What’s Living in Your Water Park?

How sanitary are water park features anyway? AOL goes undercover to sample the water at some of the nation’s top water parks.

When temperatures soar, tens of thousands of Americans push through the turnstiles at water parks across the country, seeking to cool off at a corkscrewing waterslide or a thundering wave pool. But just how safe is that water they’re splashing in?

The first water park in the nation opened in Florida in 1977. By 2006, 78 million people in North America (the U.S., Canada and Mexico) had visited a water park. But in the 33 years that water parks have been operating, there has been little governmental oversight. Many states have no specific laws or regulatory agencies governing water quality in water parks.

In 1998, an outbreak of E. coli at White Water Park near Atlanta resulted in illness for 26 children aged 12 and under, seven hospitalizations for kidney failure, and the death of one child. According to the Center for Disease Control, this tragedy marked an increase in national awareness of the importance of recreational water quality. As for the park itself, it installed automated testing systems throughout and increased chlorine levels from the recommended 2 parts per million to 3.5.

According to the Center for Disease Control, Recreational Water Illnesses (RWIs) traced to water parks, swimming pools and water play areas can be caused by a single person with diarrhea who contaminates the entire swimming area. When a swimmer swallows water in a water feature that has been contaminated with E. coli bacteria, the result can be serious and even deadly.

To check water quality at five water parks across the country, AOL sent five undercover reporters to test three water features at each park. The reporters purchased and used Watersafe® Rapid Bacteria Pool Test Strips, which test for the presence of E. coli, Pseudomonas aeruginosa, and many other coliform (of which E. coli is a species) and non-coliform bacteria. AOL chose this kit because it is readily available.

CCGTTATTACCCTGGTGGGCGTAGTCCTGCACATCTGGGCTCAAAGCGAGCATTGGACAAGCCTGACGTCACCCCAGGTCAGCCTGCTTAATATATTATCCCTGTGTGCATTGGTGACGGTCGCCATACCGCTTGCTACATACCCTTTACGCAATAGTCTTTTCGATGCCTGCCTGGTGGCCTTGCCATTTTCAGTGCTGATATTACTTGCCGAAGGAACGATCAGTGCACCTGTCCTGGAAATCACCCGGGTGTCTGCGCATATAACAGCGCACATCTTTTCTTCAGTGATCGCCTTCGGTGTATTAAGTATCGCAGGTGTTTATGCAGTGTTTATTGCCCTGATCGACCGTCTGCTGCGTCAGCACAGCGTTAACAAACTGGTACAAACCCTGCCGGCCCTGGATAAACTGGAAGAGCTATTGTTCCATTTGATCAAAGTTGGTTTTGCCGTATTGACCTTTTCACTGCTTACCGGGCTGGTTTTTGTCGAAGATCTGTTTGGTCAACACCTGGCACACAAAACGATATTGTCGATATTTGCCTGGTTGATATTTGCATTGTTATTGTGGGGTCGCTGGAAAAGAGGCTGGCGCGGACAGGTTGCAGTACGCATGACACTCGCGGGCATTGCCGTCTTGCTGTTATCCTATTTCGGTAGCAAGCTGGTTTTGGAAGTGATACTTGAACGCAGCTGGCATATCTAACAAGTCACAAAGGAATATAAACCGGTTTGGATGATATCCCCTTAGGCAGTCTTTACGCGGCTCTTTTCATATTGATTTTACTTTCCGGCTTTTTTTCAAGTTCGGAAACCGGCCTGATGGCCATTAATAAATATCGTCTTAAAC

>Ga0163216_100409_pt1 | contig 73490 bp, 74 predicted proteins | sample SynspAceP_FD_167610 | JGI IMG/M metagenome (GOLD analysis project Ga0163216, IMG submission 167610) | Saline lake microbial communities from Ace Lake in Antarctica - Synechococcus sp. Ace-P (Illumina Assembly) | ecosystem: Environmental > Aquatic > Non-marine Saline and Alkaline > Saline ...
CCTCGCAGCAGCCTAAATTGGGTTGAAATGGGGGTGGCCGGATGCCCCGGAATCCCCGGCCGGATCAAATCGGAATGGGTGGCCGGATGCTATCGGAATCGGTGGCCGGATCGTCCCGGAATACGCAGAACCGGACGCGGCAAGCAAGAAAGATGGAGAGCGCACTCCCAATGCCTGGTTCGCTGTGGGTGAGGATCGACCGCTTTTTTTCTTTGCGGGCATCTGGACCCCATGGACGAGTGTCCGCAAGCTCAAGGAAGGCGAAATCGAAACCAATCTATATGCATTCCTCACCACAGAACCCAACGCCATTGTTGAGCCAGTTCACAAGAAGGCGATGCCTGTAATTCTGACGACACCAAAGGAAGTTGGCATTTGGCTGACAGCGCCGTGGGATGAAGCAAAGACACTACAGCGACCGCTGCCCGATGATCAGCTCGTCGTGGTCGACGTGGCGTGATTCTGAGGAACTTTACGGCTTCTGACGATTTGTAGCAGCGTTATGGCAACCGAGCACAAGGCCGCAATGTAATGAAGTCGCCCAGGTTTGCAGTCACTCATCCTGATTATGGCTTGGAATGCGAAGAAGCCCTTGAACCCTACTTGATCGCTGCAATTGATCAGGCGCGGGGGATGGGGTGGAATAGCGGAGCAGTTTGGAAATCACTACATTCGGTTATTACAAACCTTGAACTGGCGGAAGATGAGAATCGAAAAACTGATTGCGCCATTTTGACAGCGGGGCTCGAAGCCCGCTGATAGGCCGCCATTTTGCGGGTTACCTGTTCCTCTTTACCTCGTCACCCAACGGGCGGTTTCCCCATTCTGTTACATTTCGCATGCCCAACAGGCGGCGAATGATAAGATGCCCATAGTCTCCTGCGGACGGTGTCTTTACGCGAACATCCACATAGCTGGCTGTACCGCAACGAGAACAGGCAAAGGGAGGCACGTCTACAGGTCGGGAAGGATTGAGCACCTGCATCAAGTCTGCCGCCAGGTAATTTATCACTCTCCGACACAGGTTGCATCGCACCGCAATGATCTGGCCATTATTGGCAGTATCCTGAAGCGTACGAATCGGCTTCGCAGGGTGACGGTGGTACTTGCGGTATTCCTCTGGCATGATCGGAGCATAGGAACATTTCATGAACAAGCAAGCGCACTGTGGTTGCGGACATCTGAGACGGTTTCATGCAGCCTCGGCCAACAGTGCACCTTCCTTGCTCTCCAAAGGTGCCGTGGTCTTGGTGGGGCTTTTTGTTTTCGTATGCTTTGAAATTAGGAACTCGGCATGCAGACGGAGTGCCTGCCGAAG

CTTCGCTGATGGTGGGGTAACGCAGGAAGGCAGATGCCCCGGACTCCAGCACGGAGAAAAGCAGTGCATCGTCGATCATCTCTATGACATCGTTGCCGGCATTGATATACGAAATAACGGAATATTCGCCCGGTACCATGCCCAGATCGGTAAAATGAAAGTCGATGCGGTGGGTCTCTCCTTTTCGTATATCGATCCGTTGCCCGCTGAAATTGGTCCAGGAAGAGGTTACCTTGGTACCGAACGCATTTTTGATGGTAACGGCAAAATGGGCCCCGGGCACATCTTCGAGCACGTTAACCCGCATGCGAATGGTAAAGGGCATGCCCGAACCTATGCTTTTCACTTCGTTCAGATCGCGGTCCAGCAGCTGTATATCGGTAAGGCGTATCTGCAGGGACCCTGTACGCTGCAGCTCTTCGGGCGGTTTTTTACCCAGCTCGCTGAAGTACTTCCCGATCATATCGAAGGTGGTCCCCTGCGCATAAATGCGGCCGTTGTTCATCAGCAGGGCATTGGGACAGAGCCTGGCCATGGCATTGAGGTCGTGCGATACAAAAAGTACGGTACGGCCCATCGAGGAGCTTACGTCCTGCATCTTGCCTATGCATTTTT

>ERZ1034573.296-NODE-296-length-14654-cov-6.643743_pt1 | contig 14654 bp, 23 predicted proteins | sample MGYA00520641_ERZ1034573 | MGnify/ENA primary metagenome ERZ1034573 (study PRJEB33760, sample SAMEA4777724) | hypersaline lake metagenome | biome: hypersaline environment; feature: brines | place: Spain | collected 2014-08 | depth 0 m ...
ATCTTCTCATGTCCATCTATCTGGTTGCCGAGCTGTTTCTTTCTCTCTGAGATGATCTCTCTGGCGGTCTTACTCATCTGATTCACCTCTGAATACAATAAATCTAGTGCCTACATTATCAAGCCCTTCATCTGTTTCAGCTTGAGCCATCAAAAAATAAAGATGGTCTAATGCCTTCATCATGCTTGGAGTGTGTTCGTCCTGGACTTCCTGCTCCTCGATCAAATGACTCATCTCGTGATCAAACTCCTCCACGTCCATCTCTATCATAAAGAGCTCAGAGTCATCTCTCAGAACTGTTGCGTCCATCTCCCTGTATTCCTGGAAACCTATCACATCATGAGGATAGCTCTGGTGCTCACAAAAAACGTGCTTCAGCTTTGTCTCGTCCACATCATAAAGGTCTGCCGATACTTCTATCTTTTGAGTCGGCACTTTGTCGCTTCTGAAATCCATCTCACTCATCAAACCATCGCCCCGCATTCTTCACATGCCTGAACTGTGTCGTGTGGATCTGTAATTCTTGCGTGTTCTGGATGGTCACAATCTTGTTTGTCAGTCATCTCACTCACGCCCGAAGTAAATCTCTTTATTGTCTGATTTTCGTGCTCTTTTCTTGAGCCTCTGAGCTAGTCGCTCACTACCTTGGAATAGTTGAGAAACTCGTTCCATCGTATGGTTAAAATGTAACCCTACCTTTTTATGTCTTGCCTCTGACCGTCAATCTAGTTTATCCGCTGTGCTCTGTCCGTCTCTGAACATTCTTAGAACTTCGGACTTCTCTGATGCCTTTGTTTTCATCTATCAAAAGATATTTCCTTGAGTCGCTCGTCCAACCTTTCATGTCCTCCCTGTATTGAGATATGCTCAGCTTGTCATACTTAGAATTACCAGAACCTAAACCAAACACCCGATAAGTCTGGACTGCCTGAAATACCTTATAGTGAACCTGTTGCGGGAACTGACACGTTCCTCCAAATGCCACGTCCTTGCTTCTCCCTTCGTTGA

According to Tom Round, Vice President of Business Development at Silver Lake Research Corporation, the Watersafe® product “detects a broad range of bacteria, including E. coli, Pseudomonas, Shigella, and Enterobacter. The presence of any of these bacteria in a swimming pool indicates a possible unsafe condition, such as inadequate disinfection, that could lead to recreational water illness in bathers.” The test strips display results quickly, whereas the results of lab tests, which are certainly more thorough and more accurate, may not be available for days — and may not be convenient for anyone intending to take a dip right away.

Whenever possible, the reporters also interviewed park personnel on the methods used to maintain water quality.

Splashdown Beach, Fishkill, New York
Though not one of America’s largest parks (it’s billed as “America’s Biggest Little Water Park”), AOL chose SplashDown Beach because its intimate size attracts families with young children. (The park had ample signage about the importance of waterproof swim diapers to minimize leakage.)

The test was done on around noon on a busy Saturday in late June when the attendance numbered about 800. The park looked well maintained and clean.

Testing and Results
The water was tested in three locations: the Wave Pool (mixed ages), Shipwreck Lagoon (a pirate-themed attraction for toddlers), and Cowabunga Falls (a thrill ride for older kids, teens and adults).

All three tests were negative.

Water Park Maintenance and Safety
Steve Turk, SplashDown Beach’s president and chief executive, stated: “We take [water monitoring] so seriously. Lifeguard and maintenance teams check every attraction every hour, so each one gets tested twice each hour. On busy days, testing is done every half-hour as well. Computer-monitored probes track water quality continuously at each attraction and automatically adjust chemicals. “Water quality is everything,” said Turk, who also routinely conducts “surprise” tests.

Who Monitors the Park?
As a result of a cryptosporidium-fueled outbreak at an upstate New York water park, New York State requires the use, in addition to chlorine, of ultra-violet or ozone treatment of water in water parks. Tom Allocco, a spokesman for the New York State Department of Health, said the State Sanitary Code governs water quality at water parks in the state by setting regulations, but county health departments are responsible for monitoring and enforcing them. Inspection frequencies vary, according to county health departments, he said, but at a minimum, they are conducted at least once a year. State law requires that disinfectant and pH levels be tested at least three times a day, Allocco said.

Turk said he was aware that his park exceeded state regulations. “I’m fastidious,” he said. “That’s the only way you keep water crystal clear.”

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